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This Cowboy put the bad guys in jail

He shaped lives and careers in the Tampa Police Department.

© St. Petersburg Times
published January 31, 2003

Robert L. 'Cowboy' Jones Jr.
1939 -- 2003

* * *

SEMINOLE HEIGHTS -- His name was Sgt. Robert L. Jones, but his colleagues at the Tampa Police Department knew him as Cowboy.

"I don't think anybody even knew his real first name," said longtime friend Russell Smith, a fellow retired sergeant. "He was always Cowboy. Cowboy Jones."

Cowboy Jones died Jan. 23 after a long battle with cancer and other illnesses at age 63. A legend among police, he's remembered as a quiet, unassuming man who helped shape the lives and careers of many current Tampa police officers.

"He was instrumental and important in my life," Lt. Larry Pinkerton said. "He was like a father figure to a lot of us, even in his younger years. He made each man feel that he was important. I'll remember him until I die. He was a hero to me, and to a lot of us."

Cowboy Jones may not be a household name outside the police force, but the people who knew him say that Tampa is a noticeably better place because of him. In 1971, Tampa brass named him Officer of the Year.

"He was the first uniform officer to recognize the need for street-level, anti-drug squads," Pinkerton said.

In the '80s, at a time when almost all law enforcement agencies around the country were focusing on high-level drug dealers, Jones saw that street dealers and users were just as much of a problem.

With volunteer officers and virtually no budget, Jones developed a program that helped eliminate drug activity in two Tampa Heights neighborhoods and one notorious downtown intersection.

In a 20-day period in 1982, Jones and his volunteers made 95 arrests while working three locations -- Frances Street and Florida Avenue, Central Avenue just south of Columbus Drive, and Zack Street at Nebraska Avenue. Those arrests involved 165 criminal charges, including 101 felonies, all of which resulted in a conviction, a colleague said.

Jones would typically get a pickup from the police impound lot and hide an officer in a large cardboard box in the back. The officer would watch criminal activity from several blocks away through a telescope.

"We actually witnessed an armed robbery in progress and stopped it," said retired Detective Roy Pierce, who worked on those operations.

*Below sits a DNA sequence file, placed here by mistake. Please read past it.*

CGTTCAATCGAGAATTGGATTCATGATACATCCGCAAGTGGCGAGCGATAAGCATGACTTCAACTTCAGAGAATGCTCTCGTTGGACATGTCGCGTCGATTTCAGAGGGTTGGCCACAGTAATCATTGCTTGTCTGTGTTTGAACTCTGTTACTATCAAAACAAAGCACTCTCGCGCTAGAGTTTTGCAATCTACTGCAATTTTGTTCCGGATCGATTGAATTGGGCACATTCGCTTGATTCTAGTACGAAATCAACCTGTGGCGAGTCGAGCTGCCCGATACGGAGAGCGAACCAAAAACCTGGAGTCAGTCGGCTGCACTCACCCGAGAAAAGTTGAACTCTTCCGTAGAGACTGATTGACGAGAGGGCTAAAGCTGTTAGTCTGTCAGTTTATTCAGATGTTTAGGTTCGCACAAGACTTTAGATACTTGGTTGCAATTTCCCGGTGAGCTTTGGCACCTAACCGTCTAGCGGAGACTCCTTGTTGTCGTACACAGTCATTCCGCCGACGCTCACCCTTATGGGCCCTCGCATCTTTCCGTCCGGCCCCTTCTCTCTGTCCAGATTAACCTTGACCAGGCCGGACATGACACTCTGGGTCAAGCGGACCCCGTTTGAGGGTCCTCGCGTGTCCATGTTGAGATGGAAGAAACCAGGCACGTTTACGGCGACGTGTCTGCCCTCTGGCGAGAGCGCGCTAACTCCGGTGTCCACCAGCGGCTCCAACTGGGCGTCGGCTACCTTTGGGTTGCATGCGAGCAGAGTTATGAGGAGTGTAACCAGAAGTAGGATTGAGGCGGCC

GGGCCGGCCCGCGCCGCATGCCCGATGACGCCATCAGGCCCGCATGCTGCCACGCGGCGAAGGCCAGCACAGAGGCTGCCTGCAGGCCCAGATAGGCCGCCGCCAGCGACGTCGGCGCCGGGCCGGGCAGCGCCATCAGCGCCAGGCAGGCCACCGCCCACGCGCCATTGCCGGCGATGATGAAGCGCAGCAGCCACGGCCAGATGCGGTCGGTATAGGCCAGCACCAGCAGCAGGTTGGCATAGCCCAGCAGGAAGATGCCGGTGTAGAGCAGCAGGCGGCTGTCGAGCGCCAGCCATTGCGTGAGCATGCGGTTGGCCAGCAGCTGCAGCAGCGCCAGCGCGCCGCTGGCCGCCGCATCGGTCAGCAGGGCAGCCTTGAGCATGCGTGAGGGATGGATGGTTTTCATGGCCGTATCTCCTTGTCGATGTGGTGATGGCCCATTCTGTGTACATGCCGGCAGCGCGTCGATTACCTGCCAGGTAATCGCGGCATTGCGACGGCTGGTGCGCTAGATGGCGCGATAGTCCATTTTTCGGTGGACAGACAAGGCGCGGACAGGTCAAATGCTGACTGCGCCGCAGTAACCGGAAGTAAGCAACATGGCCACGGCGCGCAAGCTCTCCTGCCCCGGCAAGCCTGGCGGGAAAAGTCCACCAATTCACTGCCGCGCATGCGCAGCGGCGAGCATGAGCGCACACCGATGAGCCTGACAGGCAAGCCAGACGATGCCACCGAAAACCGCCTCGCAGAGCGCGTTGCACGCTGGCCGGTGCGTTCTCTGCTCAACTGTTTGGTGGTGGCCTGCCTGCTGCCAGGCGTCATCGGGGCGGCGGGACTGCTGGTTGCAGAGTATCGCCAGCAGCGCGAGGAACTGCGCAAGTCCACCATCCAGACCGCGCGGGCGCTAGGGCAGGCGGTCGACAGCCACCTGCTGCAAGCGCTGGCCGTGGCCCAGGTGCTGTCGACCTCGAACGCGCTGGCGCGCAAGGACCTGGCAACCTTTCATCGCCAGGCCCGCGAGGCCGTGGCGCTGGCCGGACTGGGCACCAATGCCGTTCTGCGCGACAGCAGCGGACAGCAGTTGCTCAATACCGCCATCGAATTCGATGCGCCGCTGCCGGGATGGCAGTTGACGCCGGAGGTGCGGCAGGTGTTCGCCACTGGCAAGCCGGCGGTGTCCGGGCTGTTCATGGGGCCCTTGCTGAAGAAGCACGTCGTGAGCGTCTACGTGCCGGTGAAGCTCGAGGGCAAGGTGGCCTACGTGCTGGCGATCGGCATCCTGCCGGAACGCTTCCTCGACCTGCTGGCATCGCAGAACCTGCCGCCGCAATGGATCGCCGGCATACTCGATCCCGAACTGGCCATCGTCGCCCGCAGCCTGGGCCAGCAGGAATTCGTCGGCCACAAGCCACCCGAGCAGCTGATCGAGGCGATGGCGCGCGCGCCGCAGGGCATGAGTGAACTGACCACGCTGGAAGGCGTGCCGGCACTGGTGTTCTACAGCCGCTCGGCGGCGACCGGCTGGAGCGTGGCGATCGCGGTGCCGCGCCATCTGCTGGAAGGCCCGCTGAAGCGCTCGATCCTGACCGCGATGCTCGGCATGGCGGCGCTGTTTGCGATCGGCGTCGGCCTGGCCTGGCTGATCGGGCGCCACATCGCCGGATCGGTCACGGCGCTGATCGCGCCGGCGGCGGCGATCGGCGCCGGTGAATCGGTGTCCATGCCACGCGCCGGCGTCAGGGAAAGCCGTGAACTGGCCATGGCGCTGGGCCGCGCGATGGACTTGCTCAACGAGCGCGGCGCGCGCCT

"He was brilliant," Pinkerton said. "We put bunches and bunches of bad guys in jail."

On the last day of the operation, Jones, Pierce and another officer tried to make an arrest at a bar at Zack and Nebraska. The suspect pulled a gun and shot Jones in the hand and leg.

"Cowboy grabbed him and held him while myself, my partner and the bad guy were in a shootout," Pierce said. "It's hard to do that with all that lead flying. The suspect died.

Because of his injuries, Cowboy Jones retired from the police department shortly after the shooting and spent the last years of his career with Bank of America, where he was the chief fraud investigator for the entire state.

"He recovered millions and millions of dollars for Bank of America," said his son, Alan Jones. He retired from the bank in 2002.

Nobody's sure how Jones got his nickname. Fellow officers say it might have come from his easy smile, his boundless energy or the swagger in his walk. His son guesses it was because his idol was John Wayne.

And while those officers remember Cowboy as a hero who helped make several Tampa neighborhoods livable again, his son remembers him differently. In fact, his family didn't learn about many of his police exploits until after his death.

To his wife, Martha, son Alan, daughter Kimberly and three grandchildren, Cowboy Jones was an unassuming man with a powerful presence who cherished being a father and grandfather.

"We all went to him with problems. We all went to him for advice," Alan Jones said. "None of us are ready to face the world without him, even as old as we are."

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